James Nugent, a graduate student in geography, asked what the candidates would do if a GC meeting were cancelled and not rescheduled, as happened in September of 2010. Leung responded that he was against such behaviour, and would lobby against those practices. Huang said that, since the question was so hypothetical, it is hard for her to say what she would do but she imagined she would talk to her colleagues on GC to find a solution. Ferguson said it would depend on why the meeting was cancelled, so Nugent provided the hypothetical scenario that the non-student governors were “at their cottages.” “In that case,” Ferguson replied, “I would raise hell,” and mobilize students. Gan also said he would have to know why the meeting was cancelled and what the agenda items at the meeting would have been, and that he would try to meet with the organizations that would have been present.

The new (old) misogyny

On January 24, the Osgoode Hall Law School of York University held a campus safety information session. The session consisted of one campus security guard and two Toronto cops from 31 Division. According to an Osgoode student government representative, one cop, later identified as Constable Michael Sanguinetti, had the following advice for women in danger of sexual assault: “You know, I think we’re beating around the bush here. I’ve been told I’m not supposed to say this, however, women should avoid dressing like sluts in order not to be victimized.” Constable Sanguinetti later issued an official apology, citing his “embarrassment” over the comment, and apologizing for any “ill feelings” that it may have incited.

On February 23, in Manitoba, Justice Robert Dewar of Queen’s Bench Court sentenced Kenneth Rhodes, who was convicted of sexual assault in an incident that occurred five years ago. Justice Dewar sentenced Rhodes with a two-year conditional sentence that allows him to avoid jail time, justifying the decision with crude remarks that have some calling for his immediate removal. According to Dewar, Rhodes was simply a “clumsy Don Juan,” also citing that the victim wore a tube top without a bra, high heels, and liberal amounts of makeup, in his justification of this instance of rape as “…a case of misunderstood signals and inconsiderate behaviour.” Thus far, no apology has been issued, although his comments are under review by the Canadian Judicial Council.

The underlying attitude of both incidents seems to be that rape victims have the ability to avoid their fate, if only they would desexualize themselves through their dress and self-presentation. This attitude is afflicted with misogyny.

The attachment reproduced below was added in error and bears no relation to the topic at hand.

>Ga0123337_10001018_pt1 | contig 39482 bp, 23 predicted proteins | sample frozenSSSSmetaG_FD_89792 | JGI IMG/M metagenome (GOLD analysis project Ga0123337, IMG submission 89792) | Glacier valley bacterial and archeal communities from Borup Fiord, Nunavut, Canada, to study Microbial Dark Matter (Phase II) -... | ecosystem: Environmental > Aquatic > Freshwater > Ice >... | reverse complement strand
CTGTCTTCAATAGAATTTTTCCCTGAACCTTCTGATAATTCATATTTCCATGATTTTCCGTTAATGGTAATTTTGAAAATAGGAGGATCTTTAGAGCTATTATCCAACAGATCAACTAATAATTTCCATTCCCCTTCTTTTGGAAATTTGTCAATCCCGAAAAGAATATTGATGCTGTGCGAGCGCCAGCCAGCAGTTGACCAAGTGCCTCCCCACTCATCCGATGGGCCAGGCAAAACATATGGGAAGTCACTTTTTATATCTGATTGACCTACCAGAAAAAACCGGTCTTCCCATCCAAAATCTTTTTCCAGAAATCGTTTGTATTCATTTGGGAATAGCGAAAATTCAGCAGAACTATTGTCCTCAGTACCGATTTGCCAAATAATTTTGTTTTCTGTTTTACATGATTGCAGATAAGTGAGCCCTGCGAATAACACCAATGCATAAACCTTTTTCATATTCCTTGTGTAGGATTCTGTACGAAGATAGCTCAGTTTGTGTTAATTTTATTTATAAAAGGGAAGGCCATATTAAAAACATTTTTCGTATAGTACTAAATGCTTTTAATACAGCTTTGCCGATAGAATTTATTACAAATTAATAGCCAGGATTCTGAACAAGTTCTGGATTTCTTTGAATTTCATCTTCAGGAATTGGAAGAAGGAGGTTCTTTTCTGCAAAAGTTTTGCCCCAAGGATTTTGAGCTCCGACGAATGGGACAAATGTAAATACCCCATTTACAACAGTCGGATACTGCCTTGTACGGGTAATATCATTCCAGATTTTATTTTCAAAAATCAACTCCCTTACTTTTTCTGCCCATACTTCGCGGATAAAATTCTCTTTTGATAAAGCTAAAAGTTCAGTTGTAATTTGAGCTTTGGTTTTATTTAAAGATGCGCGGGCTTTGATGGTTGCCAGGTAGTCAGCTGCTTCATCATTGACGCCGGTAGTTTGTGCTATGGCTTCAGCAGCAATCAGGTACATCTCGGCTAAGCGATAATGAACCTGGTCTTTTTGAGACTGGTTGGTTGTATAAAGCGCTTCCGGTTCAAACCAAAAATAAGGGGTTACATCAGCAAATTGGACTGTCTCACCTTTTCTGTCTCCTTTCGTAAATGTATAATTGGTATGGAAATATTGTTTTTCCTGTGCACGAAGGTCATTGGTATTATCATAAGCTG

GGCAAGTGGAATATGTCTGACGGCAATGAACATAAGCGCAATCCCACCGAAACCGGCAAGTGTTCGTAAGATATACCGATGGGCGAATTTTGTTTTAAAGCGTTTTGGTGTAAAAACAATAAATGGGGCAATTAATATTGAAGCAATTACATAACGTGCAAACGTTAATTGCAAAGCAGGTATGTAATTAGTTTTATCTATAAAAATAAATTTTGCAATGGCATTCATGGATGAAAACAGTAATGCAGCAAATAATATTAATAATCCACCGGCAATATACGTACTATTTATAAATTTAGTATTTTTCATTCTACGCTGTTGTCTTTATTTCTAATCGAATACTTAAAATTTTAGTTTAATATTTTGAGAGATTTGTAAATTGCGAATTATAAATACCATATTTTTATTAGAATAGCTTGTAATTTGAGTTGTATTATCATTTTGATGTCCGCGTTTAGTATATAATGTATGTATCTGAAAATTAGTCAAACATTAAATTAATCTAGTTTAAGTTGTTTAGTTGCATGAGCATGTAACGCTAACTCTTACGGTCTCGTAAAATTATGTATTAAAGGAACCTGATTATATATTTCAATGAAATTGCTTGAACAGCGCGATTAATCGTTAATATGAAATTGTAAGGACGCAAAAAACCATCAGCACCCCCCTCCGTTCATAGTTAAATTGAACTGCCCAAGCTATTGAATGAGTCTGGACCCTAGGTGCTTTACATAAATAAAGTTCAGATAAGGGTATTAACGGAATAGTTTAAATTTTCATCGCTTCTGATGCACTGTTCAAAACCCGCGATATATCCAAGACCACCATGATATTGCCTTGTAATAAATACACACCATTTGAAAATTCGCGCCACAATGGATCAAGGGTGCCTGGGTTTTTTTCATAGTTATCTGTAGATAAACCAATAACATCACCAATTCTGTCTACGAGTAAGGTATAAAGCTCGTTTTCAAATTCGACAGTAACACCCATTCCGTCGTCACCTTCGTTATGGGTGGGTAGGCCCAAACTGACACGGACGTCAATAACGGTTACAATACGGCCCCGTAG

Let’s look at that opinion a little bit more closely: Yes, men sexualize sluts. It is in their nature, and thus, men are not at fault. Therefore, if a girl doesn’t want to have sex with a guy, the solution is simple: do not exude sexuality, do not wear makeup, and do not make yourself traditionally “attractive” or “sexy” in any way. The word “slut” has only ever been used to shame a woman because of her sexuality. It exists to discourage women from expressing a sexual desire that deviates from that which is accepted in society at large. Even more so, it exists to discourage women from indicating that they have more sexual partners than is socially acceptable. The term “slut” is an ambiguous and condemning term that blames and stigmatizes a woman for her derivation from what is considered “acceptable.” The use of this term reinforces a society that hates and stigmatizes its women for their sexuality. This is what is called misogyny and oppression. In this instance, and the instance of the opinion expressed above, a woman is denied simple individual rights on the basis that the power structures of our society will not afford her the right to wear certain clothes, or to behave in a particular way on account of a patriarchal system — unless she gives up the protection of that society and that society’s laws.

By applying — or indeed implying — this term to rape victims, especially after the aggressor has been convicted (as in the case of Kenneth Rhodes), the rape victim has become complicit in the crime committed against them. The victim is at fault for incurring this crime.
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Consider a man who is dressed in an expensive suit with an expensive watch. He is walking home from work, and he is robbed and physically assaulted. The perpetrators are later caught and convicted. Consider a judge reducing the sentence on these perpetrators on the basis that the man was complicit in incurring the crime due to his dress. Consider a cop advising men that wearing expensive suits is the cause of physical assault and robbery. Would this be considered acceptable in a court of law as a justification for a shorter sentence for the perpetrator? Would this crime be considered a “misunderstanding”?